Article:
In contrast to U.S. born citizens, who appear to be increasingly disengaging from civic involvement, are the young people who reside in the shadows of contemporary American Society. These students are students just like everyone else, however the test of a nine-digit social security number indicating their formal U.S citizenship status is an assessment that they cannot pass because they do not possess one. These immigrant students’ marginal citizenship status eliminates all options for receiving federal financial aid to support the costs associated with higher education.  Until recently, these students were forced to pay out of state tuition to attend college, even though they may have resided in California since kindergarten.   Some relief came to undocumented students on October 12, 2001 when Governor Gray Davis signed Assembly Bill 540 (AB 540) into law, which removed the non-resident tuition requirement from immigrant students who graduated from a California high school and attended a high school within the state for at least three years.  This has made the path to higher education a possibility for qualified undocumented students (AB 540 students).  However, the bill offers no financial aid or monetary support to AB 540 students who wish to pursue higher education, even those who have distinguished themselves with exemplary grade point averages . 

The lack of access to financial aid and institutional support from school officials leaves many struggling AB 540 students with feelings of loss and hopelessness. While citizen students are concerned over whether or not financial aid will be able to cover their tuition, books, living expenses and the cost of their entire Study Abroad experience, AB 540 students at community colleges are worried about where they will pull together the resources to make it through the spring semester and transfer to a four year institution in the fall so that they may continue the path to a collegiate graduation.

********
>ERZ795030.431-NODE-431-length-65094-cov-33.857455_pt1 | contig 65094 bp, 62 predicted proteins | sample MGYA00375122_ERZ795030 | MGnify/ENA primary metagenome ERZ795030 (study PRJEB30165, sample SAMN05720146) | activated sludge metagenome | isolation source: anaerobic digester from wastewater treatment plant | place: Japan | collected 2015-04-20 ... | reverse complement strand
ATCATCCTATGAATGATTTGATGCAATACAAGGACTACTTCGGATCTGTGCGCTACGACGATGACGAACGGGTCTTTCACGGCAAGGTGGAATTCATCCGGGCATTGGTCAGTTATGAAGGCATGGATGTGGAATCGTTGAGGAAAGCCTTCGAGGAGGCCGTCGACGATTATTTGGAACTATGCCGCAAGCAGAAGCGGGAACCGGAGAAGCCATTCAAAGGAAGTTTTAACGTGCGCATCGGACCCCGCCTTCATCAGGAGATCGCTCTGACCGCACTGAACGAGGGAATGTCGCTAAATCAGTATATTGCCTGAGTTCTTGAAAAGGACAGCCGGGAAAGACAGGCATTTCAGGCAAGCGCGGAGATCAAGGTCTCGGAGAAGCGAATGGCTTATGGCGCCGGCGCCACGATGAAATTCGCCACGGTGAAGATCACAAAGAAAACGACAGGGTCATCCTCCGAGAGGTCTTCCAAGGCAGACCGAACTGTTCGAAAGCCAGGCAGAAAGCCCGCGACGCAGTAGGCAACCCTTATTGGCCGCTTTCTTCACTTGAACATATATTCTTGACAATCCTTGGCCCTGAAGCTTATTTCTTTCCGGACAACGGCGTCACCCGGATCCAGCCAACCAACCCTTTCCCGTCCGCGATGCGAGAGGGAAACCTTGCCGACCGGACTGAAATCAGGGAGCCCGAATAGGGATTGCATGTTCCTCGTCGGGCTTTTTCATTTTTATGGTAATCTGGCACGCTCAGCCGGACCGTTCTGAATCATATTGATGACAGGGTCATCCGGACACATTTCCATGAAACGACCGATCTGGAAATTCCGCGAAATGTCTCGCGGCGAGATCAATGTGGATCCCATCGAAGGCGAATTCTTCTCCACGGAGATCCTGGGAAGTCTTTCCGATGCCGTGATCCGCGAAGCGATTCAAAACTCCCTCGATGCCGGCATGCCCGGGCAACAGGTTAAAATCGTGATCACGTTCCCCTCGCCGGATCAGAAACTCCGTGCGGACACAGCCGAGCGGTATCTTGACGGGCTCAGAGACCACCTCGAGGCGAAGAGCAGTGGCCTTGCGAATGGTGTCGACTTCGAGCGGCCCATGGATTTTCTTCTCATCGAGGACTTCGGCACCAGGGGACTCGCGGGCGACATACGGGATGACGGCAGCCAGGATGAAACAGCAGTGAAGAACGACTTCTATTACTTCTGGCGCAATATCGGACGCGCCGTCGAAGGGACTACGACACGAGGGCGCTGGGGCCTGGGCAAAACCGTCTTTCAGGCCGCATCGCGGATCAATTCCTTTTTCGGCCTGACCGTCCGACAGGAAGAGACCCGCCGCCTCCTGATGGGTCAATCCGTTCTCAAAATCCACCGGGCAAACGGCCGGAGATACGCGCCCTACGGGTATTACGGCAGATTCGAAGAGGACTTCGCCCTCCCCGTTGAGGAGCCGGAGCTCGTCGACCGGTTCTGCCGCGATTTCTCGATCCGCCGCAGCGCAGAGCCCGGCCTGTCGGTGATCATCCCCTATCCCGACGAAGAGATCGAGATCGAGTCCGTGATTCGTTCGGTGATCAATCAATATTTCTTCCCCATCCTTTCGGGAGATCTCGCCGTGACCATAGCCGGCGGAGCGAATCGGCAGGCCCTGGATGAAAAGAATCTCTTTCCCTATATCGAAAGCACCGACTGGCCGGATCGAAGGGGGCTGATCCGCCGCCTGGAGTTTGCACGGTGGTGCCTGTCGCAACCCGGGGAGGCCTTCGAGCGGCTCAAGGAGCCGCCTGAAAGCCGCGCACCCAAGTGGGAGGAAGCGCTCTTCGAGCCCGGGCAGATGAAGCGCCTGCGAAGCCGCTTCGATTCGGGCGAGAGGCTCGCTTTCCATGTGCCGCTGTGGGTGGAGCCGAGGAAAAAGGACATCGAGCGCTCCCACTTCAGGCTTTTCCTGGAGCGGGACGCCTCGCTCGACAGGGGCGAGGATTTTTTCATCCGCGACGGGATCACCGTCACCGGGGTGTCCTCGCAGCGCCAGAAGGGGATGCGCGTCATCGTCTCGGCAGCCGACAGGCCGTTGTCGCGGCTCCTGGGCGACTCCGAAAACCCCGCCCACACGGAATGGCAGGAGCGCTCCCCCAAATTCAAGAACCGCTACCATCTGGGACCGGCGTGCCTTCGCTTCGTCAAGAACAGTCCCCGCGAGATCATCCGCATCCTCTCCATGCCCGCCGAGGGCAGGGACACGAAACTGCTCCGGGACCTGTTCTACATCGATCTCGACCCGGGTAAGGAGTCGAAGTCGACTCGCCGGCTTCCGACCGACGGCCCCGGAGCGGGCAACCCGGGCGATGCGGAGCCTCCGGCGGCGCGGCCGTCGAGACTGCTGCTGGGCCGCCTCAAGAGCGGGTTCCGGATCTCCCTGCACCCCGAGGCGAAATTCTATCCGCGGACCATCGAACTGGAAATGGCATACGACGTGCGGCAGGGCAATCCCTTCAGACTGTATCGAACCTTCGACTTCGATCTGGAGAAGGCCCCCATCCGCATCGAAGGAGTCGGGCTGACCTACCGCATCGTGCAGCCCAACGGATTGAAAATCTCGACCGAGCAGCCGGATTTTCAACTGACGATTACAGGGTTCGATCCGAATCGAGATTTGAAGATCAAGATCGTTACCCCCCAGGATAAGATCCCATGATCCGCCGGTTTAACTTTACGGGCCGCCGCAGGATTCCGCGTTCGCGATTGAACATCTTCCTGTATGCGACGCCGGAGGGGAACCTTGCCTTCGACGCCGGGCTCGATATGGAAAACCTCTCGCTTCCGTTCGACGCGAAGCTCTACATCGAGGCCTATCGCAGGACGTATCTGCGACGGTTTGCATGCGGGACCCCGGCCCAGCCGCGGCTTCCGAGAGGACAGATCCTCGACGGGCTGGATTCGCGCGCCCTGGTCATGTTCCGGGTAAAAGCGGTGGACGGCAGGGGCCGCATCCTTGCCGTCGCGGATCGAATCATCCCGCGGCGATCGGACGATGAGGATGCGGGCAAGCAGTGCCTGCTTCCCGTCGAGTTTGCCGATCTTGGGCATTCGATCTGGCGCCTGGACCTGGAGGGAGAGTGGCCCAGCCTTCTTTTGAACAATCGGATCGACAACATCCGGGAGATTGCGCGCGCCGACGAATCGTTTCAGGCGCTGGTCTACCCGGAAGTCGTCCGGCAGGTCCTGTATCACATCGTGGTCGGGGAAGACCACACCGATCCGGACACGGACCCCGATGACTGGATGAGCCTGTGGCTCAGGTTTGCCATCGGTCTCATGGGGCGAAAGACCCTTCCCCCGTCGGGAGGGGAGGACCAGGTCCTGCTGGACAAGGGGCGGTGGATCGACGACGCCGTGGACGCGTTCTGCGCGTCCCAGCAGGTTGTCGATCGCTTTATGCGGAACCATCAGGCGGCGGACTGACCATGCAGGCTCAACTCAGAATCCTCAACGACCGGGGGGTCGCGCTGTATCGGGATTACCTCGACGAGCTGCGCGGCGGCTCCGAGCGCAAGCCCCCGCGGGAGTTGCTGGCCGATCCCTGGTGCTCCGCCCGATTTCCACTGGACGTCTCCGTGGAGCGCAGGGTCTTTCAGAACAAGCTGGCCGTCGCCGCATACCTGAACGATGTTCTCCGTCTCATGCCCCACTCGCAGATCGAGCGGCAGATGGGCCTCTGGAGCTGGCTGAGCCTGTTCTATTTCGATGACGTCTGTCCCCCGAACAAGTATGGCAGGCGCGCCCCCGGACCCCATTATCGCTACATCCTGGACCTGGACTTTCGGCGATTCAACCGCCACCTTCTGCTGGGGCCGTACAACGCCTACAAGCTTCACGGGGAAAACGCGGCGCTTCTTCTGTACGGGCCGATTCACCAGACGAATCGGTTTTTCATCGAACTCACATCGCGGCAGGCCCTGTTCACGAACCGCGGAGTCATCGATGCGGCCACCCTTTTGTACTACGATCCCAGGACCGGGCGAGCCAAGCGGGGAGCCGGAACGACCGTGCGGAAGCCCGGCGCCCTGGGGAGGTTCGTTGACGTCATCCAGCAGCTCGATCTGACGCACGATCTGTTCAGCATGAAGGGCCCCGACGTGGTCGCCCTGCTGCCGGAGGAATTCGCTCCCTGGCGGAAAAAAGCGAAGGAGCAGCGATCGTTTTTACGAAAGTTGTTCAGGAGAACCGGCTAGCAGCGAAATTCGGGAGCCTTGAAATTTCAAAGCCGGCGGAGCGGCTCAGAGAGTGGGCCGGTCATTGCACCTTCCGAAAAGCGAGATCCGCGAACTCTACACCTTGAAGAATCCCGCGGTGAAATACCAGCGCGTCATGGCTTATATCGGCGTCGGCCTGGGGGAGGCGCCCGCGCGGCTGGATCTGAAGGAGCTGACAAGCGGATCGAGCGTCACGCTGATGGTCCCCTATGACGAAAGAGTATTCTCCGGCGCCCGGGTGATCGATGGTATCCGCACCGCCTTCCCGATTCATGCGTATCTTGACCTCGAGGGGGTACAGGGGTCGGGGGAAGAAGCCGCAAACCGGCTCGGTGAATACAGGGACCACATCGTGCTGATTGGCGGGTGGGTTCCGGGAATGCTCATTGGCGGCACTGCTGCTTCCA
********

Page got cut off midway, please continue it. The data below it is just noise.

The cuts to funding and the increase in tuition at the UC’s and the CSU’s are about to make those feelings of loss and hopelessness for AB 540 students transferring seem insurmountable.  Most AB 540 students and their families lack the financial resources to cover college expenses and the current restrictions to financial assistance means that an increase in tuition translates into working more and having less time to focus on school.  These circumstances force many AB 540 students to take some time off from their studies and ultimately prolong and in some cases, terminates their dreams of receiving a college degree. 

As the Coordinator of the Teacher Preparation Program at Pasadena City College and one of the faculty advisors for an AB540 student support group, I encounter daily undocumented students who live on the fringe of American society yet present a compelling contrast to Putnam’s decline of Social Capital in America.  I have spent a great deal of time getting to know my students and hearing their stories and  becoming familiar with the obstacles that they face and the things that give them the strength, the motivation and the hope to overcome those obstacles.  These, bright, ambitious young people have a strong desire to give back to their schools, their community and this country that they feel has given them so much.   Yet, as AB 540 students they find themselves occupying space like ghosts.